• Devin Mooers says

        Kudos to your doc for finding this!! I’m so glad you know now. I had a genetic test done a few years ago, and ruled out hemachromatosis (at least current knowledge of it). So I guess it was just from my diet. And I do have a fair amount of Irish + Scottish in me. Go figure! Great thing to check for, though, as you just found out!

  3. Katy says

    I’m 25 and I have very irregular periods (which have never been regular) and acne since puberty. I got literally all my hormones checked and everything came out normal. Does anyone have an explanation for this?

    • Devin Mooers says

      Hey Katy! I don’t put much stock in hormonal tests, blood tests, saliva tests, or related “snapshot” health tests. I don’t think they’re a very accurate reflection of long-term reality, and don’t often give very useful information for clearing acne (in my experience). The fact that you have irregular periods right away shows that something’s up with your hormone levels, and/or some basic nutrient levels like vitamin A, utilizable iron (don’t go taking iron pills though!), and/or maybe some toxin overload issues. There are lots of things that feed into having a normal cycle, and a hormone test isn’t going to tell you what needs to be fixed.

      Are you drinking fluoridated water, do you know?

      Also, do you want to give an overview of what your current diet is – the more detail the better! – and any pills/supplements you’re taking? I can see if anything jumps out!

  4. Johnny Cox says

    Hi. Im going to say that Im afraid to eat coconut because of acne. Chocolate of any kind gives me acne too. Even fish oil. All these oils do it to me. I used to suspect leaky gut causing me breakouts. All these oils ruin my skin. Whey concentrate and isolate too! Someone said “keep eating the Extra Virgin Coconut oil, It’s just die-off!! It will stop soon” But it does not stop. I get brutal acne from it. Tempted to try again after reading this, but it scares me. My acne is so painful..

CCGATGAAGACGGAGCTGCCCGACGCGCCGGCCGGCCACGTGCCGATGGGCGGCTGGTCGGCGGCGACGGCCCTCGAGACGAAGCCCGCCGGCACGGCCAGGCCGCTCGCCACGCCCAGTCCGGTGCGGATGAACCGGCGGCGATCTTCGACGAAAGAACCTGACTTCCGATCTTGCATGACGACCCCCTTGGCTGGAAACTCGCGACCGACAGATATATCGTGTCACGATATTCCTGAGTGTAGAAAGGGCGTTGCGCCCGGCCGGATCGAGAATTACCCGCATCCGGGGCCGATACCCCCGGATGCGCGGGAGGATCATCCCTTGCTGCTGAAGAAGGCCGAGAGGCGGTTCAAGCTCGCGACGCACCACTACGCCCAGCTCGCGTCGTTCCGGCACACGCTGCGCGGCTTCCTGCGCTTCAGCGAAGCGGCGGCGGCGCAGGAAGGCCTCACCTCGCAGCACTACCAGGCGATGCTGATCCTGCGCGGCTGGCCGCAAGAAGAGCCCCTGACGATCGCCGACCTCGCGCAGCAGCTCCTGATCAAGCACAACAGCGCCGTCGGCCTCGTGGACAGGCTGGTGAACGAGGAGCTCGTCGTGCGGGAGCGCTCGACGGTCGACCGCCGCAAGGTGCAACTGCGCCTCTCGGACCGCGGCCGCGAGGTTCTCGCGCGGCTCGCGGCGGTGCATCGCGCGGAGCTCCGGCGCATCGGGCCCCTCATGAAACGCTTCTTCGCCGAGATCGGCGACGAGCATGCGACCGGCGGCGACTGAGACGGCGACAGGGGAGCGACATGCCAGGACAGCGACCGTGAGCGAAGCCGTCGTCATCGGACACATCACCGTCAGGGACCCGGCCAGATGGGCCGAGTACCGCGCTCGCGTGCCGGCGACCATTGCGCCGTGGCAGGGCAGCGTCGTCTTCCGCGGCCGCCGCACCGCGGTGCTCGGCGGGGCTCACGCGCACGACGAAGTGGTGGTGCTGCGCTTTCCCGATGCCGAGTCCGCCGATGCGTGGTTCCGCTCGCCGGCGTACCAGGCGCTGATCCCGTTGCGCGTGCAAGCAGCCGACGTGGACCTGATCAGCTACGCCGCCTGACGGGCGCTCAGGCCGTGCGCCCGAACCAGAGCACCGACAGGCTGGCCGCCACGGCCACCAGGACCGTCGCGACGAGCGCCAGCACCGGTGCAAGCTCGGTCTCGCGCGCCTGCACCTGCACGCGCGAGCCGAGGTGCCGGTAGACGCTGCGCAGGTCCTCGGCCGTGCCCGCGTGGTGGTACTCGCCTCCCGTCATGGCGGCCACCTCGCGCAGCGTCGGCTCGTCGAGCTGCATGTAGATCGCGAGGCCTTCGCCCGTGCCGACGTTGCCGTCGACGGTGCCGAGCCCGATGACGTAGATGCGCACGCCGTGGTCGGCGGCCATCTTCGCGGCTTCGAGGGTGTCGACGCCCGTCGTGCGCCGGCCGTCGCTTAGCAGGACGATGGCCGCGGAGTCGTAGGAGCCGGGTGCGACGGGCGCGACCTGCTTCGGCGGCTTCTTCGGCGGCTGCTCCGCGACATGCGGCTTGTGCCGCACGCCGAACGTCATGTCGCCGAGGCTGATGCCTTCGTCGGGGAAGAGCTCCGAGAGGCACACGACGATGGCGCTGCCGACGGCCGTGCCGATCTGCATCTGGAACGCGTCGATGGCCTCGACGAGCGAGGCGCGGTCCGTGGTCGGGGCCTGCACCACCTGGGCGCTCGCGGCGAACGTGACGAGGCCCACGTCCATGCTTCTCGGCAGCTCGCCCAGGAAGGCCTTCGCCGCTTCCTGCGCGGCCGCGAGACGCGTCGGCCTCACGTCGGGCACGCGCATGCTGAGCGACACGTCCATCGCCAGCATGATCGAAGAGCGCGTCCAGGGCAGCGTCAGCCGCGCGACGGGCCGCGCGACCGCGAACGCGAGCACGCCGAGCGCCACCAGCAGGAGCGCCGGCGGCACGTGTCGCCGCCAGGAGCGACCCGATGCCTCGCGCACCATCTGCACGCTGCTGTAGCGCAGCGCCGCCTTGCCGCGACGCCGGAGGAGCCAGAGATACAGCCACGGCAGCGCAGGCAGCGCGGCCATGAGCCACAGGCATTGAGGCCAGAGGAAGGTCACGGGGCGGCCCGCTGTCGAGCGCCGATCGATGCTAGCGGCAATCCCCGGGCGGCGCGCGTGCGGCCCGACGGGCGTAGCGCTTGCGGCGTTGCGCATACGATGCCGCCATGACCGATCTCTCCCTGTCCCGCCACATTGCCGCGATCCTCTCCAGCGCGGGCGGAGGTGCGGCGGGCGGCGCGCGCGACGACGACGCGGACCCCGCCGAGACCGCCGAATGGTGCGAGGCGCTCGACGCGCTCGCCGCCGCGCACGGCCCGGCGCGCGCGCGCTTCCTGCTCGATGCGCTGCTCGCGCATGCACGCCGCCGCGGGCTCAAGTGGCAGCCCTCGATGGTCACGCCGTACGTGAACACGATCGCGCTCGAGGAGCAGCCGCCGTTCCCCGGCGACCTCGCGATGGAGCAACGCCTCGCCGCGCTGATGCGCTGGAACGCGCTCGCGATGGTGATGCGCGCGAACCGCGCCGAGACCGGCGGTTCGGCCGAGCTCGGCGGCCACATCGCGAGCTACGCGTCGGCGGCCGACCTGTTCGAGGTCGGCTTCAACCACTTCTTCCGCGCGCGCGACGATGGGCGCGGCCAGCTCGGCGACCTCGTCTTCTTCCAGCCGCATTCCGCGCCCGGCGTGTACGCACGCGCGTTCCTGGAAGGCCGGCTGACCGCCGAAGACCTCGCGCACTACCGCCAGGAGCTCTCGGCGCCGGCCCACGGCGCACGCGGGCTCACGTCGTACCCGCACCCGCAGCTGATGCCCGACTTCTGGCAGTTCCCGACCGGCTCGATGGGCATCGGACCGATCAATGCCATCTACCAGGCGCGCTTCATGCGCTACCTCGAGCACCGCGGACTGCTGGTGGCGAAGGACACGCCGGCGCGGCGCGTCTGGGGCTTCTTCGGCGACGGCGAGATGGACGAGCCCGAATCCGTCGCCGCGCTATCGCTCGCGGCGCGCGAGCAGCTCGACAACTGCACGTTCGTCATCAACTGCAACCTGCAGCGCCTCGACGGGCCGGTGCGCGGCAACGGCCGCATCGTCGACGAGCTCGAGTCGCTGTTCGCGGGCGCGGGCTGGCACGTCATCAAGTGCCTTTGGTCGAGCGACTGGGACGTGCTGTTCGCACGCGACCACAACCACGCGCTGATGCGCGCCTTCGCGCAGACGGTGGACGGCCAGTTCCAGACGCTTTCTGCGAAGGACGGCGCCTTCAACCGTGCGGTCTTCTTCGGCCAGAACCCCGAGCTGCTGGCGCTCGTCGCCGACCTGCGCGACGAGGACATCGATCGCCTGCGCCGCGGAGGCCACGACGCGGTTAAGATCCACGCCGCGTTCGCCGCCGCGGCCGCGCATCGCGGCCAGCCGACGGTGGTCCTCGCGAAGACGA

• Devin Mooers says

      Hey Johnny! Really sorry to hear about your experience with so many oils/fats giving you acne. Huge bummer! Frustrating not to know whether it’s from die-off or detox, or just an adverse reaction. (I will say that whey isolate/concentrate both give me acne as well!)

      Couple questions… are you using organic coconut oil, or non-organic?

      Also, do you want to post a mini diet overview right here? I can see if any major red flags come up.

      Finally, are you drinking fluoridated tap water? (And/or using fluoride toothpaste?) Wondering if these fats/oils might be causing a detoxification of fluoride, causing transient acne.

    • Devin Mooers says

      Hey Ashley! I think it’s okay in really small amounts as a garnish or flavoring, but it’s very high in PUFA so I wouldn’t make it a main cooking or salad oil. Toasted sesame seed oil is even a bit more risky because of the toasting process damaging more of the PUFA (and the protective vitamin E found in raw sesame oil).

      What are you wanting to use sesame oil for? Maybe I can suggest a skin-friendly alternative!

  5. Kris says

    Hi Devin,